Afterwards, on the street, fear began leaving, brittle moths flying out from beneath my shoulder blades. I crossed over to say hi to Goose. “Ronk” is actually what I say.
“Ronhnnnk.” Goose seemed down (hmmm).
“Ronk, ronk.” I was encouraging. Goose is usually in a good mood, resting, cleaning his magnificent feathers, or looking for bugs to eat. He is kept in a yard separate from the ladies and is lonely at times. I noticed a hole the size of a small coin in the webbing of one large yellow foot. Did he step on something sharp? Or had it been made to use for tethering? A sad thought. “Ronk.”
When I returned home, Batman was gone. There was a note, “Trouble in Bangkok.”
In the morning, he was back at his post on the window sill. “What happened, Batman?”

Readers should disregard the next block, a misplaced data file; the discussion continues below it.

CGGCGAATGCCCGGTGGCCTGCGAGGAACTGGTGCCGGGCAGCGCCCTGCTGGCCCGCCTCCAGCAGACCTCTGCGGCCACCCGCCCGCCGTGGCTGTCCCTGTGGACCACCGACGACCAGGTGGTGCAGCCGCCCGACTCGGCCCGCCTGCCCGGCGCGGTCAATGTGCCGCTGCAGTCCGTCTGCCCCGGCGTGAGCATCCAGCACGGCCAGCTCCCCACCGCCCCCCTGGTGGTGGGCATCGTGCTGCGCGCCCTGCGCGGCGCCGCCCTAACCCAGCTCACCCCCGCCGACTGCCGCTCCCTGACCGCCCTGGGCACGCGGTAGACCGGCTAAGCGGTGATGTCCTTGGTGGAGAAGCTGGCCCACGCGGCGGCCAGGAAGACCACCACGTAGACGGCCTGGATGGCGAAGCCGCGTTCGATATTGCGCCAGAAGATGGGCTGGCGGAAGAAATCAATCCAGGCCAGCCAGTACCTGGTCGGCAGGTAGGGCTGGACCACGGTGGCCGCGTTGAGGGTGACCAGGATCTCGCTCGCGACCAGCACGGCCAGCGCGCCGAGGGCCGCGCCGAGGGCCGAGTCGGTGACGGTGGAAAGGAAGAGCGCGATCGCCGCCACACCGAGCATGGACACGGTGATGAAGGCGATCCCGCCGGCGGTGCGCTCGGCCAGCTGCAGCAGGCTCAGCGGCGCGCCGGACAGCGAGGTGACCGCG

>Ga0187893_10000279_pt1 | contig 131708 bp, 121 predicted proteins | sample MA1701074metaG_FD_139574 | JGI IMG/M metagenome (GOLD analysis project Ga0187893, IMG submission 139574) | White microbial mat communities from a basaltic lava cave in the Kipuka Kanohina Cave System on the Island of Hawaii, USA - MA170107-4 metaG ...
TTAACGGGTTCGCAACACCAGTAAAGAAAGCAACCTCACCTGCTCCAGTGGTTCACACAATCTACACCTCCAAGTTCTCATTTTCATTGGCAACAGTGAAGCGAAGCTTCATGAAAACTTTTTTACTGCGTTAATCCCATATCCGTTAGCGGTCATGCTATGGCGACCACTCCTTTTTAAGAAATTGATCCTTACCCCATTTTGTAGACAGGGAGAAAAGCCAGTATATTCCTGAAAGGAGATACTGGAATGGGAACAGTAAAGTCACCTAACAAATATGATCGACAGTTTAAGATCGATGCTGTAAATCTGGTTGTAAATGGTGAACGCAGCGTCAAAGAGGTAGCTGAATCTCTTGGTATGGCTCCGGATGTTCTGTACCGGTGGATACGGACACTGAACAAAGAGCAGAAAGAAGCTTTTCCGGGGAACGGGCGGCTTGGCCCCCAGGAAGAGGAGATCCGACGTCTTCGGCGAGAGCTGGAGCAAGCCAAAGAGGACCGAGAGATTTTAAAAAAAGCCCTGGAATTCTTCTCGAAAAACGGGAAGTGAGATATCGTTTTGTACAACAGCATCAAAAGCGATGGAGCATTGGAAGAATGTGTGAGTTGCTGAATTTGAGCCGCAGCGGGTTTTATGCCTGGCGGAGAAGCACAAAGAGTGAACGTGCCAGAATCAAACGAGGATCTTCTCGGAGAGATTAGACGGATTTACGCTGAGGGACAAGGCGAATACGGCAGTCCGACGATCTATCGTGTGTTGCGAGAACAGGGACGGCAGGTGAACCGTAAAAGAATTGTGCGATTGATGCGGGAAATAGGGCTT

“No problem, Joe. Not as fast as I was, but I can still get it done.”
This was a major speech. I checked the Bangkok Post. There was a brief story about a robbery foiled by the collapse of the escaping burglar who claimed he’d been hit in the eye by a bird. A newsprint photo showed a gray-haired woman bowing to the police.
Give away all credit. That was one of Batman’s maxims.
I walked outside and headed for the market. Sunny. Fresh and cool. Suddenly I was small. The odd thing about smallness is how much room there is to feel grateful.
“The conduits and habits of love vary widely, but the need is universal. We can forgive each other…” Joe looked up from his notebook. “Sadder but wiser—what do you think, Batman?”
“No need for the Gettysburg Address.”
“Ah, mmm. ‘Good luck. Thanks for everything. Aloha.’ More like that?”
“It’s all in the tone, Joe.”
“Right.” Count on Batman. Stay in the groove, no time for bitterness. “How about some Bach? Or, Cyril Pahinui?” He thought of Cyril’s father, Gabby, sitting in Shipwreck Kelley’s, strong head and neck, a handsome man, a survivor, talking excitedly to a female fan. The Pahinuis were keepers of the groove.